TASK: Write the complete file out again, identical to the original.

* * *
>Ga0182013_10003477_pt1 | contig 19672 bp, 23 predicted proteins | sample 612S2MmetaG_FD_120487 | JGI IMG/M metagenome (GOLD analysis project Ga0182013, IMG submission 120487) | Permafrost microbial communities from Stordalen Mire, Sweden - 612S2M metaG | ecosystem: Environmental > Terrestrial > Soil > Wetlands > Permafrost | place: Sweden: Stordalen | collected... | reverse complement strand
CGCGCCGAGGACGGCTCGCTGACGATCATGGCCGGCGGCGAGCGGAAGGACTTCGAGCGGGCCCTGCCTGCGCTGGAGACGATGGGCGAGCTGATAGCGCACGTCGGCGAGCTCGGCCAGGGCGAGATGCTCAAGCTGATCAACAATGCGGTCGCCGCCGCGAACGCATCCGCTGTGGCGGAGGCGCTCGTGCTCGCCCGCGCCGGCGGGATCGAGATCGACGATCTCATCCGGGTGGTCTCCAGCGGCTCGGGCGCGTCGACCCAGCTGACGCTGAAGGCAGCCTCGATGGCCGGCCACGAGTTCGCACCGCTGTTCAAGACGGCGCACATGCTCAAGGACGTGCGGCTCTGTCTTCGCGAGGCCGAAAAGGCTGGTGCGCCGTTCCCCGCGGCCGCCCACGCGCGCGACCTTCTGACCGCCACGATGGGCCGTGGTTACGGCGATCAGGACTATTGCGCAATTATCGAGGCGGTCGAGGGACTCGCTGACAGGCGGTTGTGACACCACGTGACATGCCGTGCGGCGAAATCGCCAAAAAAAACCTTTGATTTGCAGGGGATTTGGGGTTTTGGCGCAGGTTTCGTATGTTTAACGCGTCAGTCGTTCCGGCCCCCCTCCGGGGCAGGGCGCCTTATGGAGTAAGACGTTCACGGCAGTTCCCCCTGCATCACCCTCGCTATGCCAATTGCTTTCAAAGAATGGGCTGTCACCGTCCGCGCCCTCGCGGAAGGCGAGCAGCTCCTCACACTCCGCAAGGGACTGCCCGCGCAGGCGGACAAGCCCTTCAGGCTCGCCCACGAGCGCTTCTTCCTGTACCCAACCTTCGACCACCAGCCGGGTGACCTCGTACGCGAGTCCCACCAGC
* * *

>Ga0182013_10003477_pt1 | contig 19672 bp, 23 predicted proteins | sample 612S2MmetaG_FD_120487 | JGI IMG/M metagenome (GOLD analysis project Ga0182013, IMG submission 120487) | Permafrost microbial communities from Stordalen Mire, Sweden - 612S2M metaG | ecosystem: Environmental > Terrestrial > Soil > Wetlands > Permafrost | place: Sweden: Stordalen | collected... | reverse complement strand
CGCGCCGAGGACGGCTCGCTGACGATCATGGCCGGCGGCGAGCGGAAGGACTTCGAGCGGGCCCTGCCTGCGCTGGAGACGATGGGCGAGCTGATAGCGCACGTCGGCGAGCTCGGCCAGGGCGAGATGCTCAAGCTGATCAACAATGCGGTCGCCGCCGCGAACGCATCCGCTGTGGCGGAGGCGCTCGTGCTCGCCCGCGCCGGCGGGATCGAGATCGACGATCTCATCCGGGTGGTCTCCAGCGGCTCGGGCGCGTCGACCCAGCTGACGCTGAAGGCAGCCTCGATGGCCGGCCACGAGTTCGCACCGCTGTTCAAGACGGCGCACATGCTCAAGGACGTGCGGCTCTGTCTTCGCGAGGCCGAAAAGGCTGGTGCGCCGTTCCCCGCGGCCGCCCACGCGCGCGACCTTCTGACCGCCACGATGGGCCGTGGTTACGGCGATCAGGACTATTGCGCAATTATCGAGGCGGTCGAGGGACTCGCTGACAGGCGGTTGTGACACCACGTGACATGCCGTGCGGCGAAATCGCCAAAAAAAACCTTTGATTTGCAGGGGATTTGGGGTTTTGGCGCAGGTTTCGTATGTTTAACGCGTCAGTCGTTCCGGCCCCCCTCCGGGGCAGGGCGCCTTATGGAGTAAGACGTTCACGGCAGTTCCCCCTGCATCACCCTCGCTATGCCAATTGCTTTCAAAGAATGGGCTGTCACCGTCCGCGCCCTCGCGGAAGGCGAGCAGCTCCTCACACTCCGCAAGGGACTGCCCGCGCAGGCGGACAAGCCCTTCAGGCTCGCCCACGAGCGCTTCTTCCTGTACCCAACCTTCGACCACCAGCCGGGTGACCTCGTACGCGAGTCCCACCAGC